Celebrity ennui

Coppola's first three films examine feminine self-definition and maturation, usually in privileged circumstance. Lost in Translation (2003) depicts an encounter and brief friendship between two lonely Americans in a luxurious Tokyo hotel; Marie Antoinette (2006), a stylized biopic of the eponymous queen, examined her loneliness. Somewhere examines similar themes of success and isolation, but from a male perspective. The film explores Marco's seclusion and depression despite his outward professional success and the resulting wealth and fame. He appears to suffer from anhedonia, the inability to feel pleasure, but the film itself is reticent in suggesting its causes. "He believes he's nothing", summarized film critic Roger Ebert, "and it appears he's correct".[3] The film's opening shot, a Ferrari circling a race-track in and out of a stationary camera position, its whine and roar rising and falling, establishes the theme of ennui. The sequence's length also offers a visual cue from Coppola to relax, observe and withhold expectations.[5] Coppola said she wanted to hint at this with a simple camera set-up, "so you're alone with this guy and not aware that it's a movie. But I hope it's a welcome contrast to the style of most movies out there. Something that gives you a chance to take a breath".[6]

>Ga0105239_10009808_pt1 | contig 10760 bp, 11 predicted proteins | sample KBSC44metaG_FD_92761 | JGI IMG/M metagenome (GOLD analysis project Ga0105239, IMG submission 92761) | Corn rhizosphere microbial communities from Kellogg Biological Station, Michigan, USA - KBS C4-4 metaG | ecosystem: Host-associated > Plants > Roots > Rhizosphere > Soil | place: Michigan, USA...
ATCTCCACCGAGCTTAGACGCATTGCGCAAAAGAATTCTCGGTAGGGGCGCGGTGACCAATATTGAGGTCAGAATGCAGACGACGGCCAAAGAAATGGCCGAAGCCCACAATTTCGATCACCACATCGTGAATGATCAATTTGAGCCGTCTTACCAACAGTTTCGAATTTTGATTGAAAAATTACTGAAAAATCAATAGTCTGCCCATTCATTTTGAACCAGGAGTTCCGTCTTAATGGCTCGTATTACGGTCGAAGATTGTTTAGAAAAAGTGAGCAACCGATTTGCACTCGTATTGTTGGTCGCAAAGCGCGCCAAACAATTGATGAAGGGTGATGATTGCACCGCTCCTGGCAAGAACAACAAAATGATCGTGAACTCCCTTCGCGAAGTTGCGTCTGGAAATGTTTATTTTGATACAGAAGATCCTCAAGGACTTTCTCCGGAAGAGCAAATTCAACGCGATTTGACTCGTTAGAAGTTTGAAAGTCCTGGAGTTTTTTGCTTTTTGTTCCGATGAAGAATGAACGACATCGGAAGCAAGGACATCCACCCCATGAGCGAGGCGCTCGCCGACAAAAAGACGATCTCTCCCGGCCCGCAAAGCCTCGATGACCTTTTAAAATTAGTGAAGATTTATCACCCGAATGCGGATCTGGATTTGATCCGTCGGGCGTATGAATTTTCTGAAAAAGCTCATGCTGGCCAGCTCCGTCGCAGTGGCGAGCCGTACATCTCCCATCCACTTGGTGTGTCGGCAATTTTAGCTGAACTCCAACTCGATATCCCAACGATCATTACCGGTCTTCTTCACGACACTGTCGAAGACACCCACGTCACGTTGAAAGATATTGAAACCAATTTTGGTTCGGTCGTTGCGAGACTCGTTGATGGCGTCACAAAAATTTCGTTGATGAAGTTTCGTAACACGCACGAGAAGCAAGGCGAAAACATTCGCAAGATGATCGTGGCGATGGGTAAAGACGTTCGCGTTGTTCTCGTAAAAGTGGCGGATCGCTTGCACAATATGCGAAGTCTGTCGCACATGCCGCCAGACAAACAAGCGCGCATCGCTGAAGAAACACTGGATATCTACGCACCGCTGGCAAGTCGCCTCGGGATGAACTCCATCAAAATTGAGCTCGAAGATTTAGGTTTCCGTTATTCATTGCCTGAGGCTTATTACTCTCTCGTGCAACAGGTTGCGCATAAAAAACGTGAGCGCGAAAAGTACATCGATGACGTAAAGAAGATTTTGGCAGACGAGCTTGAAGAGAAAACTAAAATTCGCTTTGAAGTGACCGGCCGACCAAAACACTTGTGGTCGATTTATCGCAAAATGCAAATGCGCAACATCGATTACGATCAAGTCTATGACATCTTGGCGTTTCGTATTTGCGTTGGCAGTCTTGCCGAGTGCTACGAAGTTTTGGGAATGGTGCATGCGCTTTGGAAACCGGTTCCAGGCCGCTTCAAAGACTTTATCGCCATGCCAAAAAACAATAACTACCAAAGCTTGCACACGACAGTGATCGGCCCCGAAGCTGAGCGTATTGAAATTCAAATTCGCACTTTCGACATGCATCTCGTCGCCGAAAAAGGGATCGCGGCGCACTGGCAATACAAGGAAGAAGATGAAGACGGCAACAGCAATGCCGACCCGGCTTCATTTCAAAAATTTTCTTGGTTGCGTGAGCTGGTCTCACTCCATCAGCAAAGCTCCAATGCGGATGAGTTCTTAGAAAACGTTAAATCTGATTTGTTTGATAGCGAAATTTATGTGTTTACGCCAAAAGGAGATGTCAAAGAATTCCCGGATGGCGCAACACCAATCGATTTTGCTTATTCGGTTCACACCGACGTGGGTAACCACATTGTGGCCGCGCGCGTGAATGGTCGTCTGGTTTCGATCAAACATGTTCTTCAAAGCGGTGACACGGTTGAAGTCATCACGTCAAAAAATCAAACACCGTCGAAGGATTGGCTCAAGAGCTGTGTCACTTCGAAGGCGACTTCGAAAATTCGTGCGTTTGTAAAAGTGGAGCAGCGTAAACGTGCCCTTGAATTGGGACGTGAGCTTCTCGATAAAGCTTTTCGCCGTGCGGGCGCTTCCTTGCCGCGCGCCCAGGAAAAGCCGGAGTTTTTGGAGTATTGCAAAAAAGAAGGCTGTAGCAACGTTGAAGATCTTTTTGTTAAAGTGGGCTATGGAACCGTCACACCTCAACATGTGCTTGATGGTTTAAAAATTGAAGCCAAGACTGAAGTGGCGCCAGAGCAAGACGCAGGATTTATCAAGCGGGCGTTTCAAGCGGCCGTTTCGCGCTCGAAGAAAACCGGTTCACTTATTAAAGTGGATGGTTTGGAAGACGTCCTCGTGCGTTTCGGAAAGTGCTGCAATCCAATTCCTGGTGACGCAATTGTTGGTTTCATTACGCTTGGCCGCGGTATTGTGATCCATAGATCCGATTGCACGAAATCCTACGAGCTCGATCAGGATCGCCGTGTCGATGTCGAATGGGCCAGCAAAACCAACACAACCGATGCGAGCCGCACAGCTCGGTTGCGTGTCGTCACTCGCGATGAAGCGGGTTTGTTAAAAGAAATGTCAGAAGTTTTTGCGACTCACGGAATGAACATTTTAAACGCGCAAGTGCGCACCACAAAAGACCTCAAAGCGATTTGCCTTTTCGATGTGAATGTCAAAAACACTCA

The Chateau Marmont, a well-known retreat for Hollywood celebrities, is the film's setting and can be "either a paradise of easy wish-fulfillment or a purgatory of celebrity anomie" (A.O. Scott), but Coppola subtly conveys the emptiness of Marco's situation without denying its appeal.[5] Coppola has stayed at the hotel, and said "I've seen a few Johnny Marcos"; in contrast, writing the part of the daughter, she drew on childhood experiences with her director father, Francis Ford Coppola, such as attending film festivals, though she denied the film was autobiographical.[6] Coppola said that cultural depictions of fame are unbalanced, and at a time when so many strive for it she is trying to show a different side of it.[6]